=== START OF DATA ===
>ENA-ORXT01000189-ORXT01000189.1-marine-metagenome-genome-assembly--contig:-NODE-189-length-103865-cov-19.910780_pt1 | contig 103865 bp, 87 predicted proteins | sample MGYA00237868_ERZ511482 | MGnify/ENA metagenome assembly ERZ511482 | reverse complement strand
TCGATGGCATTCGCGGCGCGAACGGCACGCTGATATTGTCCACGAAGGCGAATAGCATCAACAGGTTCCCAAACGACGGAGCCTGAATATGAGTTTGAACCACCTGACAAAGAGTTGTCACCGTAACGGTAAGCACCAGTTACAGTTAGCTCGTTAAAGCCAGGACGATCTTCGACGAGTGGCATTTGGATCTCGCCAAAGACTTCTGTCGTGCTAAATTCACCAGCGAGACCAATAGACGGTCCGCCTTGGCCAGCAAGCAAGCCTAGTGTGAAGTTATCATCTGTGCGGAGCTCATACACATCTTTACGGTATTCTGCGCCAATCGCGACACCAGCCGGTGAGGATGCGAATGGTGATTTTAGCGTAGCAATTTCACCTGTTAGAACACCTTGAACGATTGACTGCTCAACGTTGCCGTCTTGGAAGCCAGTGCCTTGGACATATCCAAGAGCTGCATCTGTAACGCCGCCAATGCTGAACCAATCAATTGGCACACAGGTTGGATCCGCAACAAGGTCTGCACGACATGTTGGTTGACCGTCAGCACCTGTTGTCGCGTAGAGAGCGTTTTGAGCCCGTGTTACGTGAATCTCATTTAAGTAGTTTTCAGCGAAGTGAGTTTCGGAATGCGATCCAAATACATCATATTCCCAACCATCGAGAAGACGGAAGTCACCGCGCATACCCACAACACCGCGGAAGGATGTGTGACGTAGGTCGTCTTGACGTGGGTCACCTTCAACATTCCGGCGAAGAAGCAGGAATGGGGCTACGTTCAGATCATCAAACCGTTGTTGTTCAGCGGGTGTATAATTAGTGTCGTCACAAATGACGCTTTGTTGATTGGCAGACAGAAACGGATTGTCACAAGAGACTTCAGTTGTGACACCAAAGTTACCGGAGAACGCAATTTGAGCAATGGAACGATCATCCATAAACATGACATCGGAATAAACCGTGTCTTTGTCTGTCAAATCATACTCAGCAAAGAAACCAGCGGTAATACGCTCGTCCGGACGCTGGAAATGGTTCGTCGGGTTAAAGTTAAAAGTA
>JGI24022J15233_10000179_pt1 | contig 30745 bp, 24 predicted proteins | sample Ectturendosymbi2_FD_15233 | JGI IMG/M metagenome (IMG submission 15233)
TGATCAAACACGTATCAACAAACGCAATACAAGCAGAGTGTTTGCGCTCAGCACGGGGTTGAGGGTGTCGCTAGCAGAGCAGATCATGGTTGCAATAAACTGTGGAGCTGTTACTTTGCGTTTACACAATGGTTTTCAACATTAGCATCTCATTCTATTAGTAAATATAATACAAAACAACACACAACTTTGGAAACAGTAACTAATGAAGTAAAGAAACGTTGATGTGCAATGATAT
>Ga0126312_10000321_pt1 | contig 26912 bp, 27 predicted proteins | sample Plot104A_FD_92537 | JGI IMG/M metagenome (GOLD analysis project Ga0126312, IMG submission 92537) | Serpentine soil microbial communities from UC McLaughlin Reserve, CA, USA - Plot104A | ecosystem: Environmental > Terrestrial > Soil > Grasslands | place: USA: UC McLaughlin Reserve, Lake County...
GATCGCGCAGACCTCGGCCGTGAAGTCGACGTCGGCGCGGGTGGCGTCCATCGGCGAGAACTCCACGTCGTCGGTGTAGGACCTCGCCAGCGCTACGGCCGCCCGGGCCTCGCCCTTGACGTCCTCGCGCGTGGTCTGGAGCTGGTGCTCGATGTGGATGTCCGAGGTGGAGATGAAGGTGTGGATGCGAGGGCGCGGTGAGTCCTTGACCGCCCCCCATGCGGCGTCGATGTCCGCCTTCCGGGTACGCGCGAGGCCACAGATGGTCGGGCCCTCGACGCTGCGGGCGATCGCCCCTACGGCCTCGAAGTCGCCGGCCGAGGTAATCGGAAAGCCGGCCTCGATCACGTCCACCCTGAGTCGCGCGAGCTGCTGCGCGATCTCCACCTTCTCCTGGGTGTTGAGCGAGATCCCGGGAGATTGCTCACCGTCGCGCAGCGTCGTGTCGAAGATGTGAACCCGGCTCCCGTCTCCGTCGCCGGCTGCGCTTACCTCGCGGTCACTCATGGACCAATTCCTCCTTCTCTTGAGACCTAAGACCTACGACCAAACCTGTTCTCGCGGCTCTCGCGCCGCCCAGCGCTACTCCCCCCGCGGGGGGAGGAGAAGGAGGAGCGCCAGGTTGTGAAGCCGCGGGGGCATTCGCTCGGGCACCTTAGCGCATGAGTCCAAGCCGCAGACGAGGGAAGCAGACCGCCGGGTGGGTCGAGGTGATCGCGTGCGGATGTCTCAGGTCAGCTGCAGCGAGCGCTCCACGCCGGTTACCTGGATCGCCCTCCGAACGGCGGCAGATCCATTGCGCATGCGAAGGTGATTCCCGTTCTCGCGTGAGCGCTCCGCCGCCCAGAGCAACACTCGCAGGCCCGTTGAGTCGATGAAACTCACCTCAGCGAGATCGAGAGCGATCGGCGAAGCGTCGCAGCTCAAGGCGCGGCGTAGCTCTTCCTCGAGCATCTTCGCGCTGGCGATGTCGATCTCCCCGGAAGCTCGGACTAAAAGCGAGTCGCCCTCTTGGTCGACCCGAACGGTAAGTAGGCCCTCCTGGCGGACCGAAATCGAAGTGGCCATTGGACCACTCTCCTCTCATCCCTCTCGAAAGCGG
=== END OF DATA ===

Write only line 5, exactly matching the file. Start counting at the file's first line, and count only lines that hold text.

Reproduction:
>Ga0126312_10000321_pt1 | contig 26912 bp, 27 predicted proteins | sample Plot104A_FD_92537 | JGI IMG/M metagenome (GOLD analysis project Ga0126312, IMG submission 92537) | Serpentine soil microbial communities from UC McLaughlin Reserve, CA, USA - Plot104A | ecosystem: Environmental > Terrestrial > Soil > Grasslands | place: USA: UC McLaughlin Reserve, Lake County...